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A less than internet savvy judge

I think people could be forgiven for not having heard of Khakassia, a Russian Federation republic and located in south central Siberia. Anyway, it looks as though the Khakassian judiciary is perhaps not as au fait with cyberspace and its ramifications as it could be, as the Moscow Times reports on the judicially vexing issue of just what is a web site, and how it might be confiscated.

Mikhail Afanasyev, owner of the Novy Focus site, ran foul of the law as he posted new items without having registered it as a news organisation. And here is where it gets silly:

"On Wednesday, Judge Svetlana Shapovalova addressed the question of what an Internet web site is and how it can be confiscated. A representative of a local Internet company that provided Afanasyev with Internet access proposed that the site's content be copied onto a compact disk and handed over to officials, and the original content on the server destroyed, said Irina Khrunova, Afanasyev's lawyer. "But it is clear that this does not preclude me from restoring the web site content from a backup, which I have already done several times when my site was shut down," Afanasyev said".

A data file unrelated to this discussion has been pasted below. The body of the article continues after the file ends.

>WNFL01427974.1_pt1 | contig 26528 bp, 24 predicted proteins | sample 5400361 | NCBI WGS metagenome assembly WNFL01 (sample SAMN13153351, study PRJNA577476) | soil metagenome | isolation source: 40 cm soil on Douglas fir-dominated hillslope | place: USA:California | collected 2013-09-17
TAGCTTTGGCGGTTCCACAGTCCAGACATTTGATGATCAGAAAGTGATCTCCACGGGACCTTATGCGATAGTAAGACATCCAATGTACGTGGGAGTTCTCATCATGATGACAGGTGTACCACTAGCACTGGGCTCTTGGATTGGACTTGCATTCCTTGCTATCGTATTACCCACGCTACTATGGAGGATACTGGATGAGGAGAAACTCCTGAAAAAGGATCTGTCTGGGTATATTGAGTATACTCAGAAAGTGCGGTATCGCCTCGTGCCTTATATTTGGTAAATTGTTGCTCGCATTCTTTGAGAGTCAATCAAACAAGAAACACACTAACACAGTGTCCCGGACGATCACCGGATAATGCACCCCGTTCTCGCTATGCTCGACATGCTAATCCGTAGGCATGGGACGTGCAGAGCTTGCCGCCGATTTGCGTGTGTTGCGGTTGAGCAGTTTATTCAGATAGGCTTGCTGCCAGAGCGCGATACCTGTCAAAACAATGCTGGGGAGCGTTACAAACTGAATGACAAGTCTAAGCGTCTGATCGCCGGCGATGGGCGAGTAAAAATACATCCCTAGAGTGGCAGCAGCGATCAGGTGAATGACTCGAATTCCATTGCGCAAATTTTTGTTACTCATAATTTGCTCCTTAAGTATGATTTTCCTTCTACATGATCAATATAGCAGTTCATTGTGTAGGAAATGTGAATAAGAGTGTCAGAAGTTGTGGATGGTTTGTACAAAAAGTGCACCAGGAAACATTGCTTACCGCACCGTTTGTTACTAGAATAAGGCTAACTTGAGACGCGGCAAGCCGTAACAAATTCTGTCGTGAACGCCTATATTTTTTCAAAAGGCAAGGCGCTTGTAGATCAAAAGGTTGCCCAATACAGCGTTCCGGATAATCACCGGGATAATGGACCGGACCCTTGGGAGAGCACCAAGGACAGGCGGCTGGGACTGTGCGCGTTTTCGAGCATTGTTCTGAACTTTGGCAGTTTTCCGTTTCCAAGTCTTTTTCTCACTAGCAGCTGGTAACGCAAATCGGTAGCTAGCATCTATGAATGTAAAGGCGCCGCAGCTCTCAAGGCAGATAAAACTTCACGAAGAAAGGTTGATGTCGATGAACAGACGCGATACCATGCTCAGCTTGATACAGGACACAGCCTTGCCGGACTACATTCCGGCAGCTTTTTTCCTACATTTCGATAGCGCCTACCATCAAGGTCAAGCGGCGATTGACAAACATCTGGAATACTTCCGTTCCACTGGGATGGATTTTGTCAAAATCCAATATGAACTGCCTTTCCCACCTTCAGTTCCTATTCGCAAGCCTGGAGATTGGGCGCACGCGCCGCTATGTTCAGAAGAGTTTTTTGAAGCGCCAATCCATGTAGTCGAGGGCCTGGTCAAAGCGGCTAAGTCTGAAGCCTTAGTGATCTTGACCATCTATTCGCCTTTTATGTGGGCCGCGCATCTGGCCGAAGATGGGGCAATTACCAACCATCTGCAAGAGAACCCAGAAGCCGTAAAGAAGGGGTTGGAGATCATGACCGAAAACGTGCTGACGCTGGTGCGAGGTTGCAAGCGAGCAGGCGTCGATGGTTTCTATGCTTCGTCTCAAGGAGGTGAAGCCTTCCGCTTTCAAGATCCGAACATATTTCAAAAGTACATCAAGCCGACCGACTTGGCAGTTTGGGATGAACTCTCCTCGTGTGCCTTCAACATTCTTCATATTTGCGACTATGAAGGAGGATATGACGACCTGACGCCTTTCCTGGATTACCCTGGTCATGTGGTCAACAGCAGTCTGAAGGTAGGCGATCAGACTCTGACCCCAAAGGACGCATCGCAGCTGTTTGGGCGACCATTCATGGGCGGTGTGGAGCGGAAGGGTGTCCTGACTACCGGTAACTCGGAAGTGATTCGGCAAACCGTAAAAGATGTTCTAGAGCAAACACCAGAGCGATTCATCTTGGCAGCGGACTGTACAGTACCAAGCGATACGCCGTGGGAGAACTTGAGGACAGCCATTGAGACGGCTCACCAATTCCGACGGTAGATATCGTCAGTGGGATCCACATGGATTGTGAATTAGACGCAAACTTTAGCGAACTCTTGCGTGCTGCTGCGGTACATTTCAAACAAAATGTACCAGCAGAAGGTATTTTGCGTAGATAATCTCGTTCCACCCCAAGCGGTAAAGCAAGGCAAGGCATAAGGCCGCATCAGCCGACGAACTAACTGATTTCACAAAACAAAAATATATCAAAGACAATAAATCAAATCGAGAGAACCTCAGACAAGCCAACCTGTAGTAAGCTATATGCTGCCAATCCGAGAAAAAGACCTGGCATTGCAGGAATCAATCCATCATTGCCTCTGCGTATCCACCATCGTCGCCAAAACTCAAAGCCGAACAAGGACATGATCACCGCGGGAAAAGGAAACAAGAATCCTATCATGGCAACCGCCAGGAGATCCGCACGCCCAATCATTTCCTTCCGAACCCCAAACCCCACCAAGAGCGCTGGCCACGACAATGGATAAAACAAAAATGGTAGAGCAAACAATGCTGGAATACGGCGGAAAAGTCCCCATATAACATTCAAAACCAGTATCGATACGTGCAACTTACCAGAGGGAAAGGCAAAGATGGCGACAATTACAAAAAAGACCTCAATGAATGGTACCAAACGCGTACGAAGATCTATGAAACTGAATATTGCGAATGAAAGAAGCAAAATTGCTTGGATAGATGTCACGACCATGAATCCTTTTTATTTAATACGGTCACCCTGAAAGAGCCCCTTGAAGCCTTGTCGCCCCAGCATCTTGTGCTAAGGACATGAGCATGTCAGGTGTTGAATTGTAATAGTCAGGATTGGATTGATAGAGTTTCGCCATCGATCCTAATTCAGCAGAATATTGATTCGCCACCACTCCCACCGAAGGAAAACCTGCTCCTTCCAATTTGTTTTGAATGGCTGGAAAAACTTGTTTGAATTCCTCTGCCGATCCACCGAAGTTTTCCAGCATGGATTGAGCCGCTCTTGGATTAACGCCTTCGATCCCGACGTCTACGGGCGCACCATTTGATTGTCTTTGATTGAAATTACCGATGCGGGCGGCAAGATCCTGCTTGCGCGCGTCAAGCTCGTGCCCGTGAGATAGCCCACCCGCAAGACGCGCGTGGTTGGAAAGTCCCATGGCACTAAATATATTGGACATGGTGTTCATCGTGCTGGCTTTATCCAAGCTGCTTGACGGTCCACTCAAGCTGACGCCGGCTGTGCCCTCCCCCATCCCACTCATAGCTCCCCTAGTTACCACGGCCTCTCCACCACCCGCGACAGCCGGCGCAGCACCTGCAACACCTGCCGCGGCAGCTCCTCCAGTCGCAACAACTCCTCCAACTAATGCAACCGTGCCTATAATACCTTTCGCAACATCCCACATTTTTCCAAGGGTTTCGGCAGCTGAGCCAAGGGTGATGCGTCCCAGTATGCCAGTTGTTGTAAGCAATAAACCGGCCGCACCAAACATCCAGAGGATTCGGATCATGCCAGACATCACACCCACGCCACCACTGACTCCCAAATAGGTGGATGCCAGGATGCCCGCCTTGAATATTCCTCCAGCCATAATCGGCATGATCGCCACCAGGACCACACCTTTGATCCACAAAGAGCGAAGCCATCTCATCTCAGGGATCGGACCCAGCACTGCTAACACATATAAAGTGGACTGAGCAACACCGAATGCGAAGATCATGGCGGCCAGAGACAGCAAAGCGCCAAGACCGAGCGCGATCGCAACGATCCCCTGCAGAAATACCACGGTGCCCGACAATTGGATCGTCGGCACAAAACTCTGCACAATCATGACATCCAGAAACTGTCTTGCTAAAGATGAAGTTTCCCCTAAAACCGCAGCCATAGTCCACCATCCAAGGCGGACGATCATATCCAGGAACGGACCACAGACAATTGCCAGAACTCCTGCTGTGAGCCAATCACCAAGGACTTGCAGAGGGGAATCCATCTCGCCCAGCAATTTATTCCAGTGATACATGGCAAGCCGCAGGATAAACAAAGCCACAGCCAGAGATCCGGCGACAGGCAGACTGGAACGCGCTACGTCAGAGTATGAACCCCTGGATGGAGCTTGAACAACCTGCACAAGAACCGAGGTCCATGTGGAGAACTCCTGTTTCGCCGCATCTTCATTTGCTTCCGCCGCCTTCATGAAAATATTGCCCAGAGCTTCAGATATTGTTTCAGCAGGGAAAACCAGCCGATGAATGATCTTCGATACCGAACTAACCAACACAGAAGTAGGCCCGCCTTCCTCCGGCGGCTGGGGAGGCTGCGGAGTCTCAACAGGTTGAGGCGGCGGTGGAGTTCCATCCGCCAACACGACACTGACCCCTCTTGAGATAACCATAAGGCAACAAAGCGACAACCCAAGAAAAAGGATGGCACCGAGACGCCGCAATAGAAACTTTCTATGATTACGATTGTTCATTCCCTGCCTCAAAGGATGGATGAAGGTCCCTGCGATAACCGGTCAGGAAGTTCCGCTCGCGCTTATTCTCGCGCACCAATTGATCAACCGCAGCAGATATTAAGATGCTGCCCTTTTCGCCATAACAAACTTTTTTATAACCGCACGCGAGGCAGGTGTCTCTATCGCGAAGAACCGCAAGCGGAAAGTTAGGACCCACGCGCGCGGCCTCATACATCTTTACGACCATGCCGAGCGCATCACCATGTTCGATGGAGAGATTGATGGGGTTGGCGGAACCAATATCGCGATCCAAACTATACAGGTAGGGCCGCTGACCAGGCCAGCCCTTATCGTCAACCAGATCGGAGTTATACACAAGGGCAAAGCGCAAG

As of today, Khakasia.info is still there, and given that the writer has won the Andrei Sakharov journalism prize, I think it fair to say he is a serious individual who deserves our support.

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Anonymous Anonymous said... 11:00 am

Perhaps the solution might be for some friendly souls to create a mirror of the site outside the Russian jurisidiction.

This has been done in the past with sites threatened with legal closure - the amount of work involved in chasing the mirrors eventually led the lawyers to admit defeat.  



Blogger Croydonian said... 7:03 pm

Good point Wibble, although it looks like Mikhail Afanasyev is running rings around the Khakassian powers that be on his own.  



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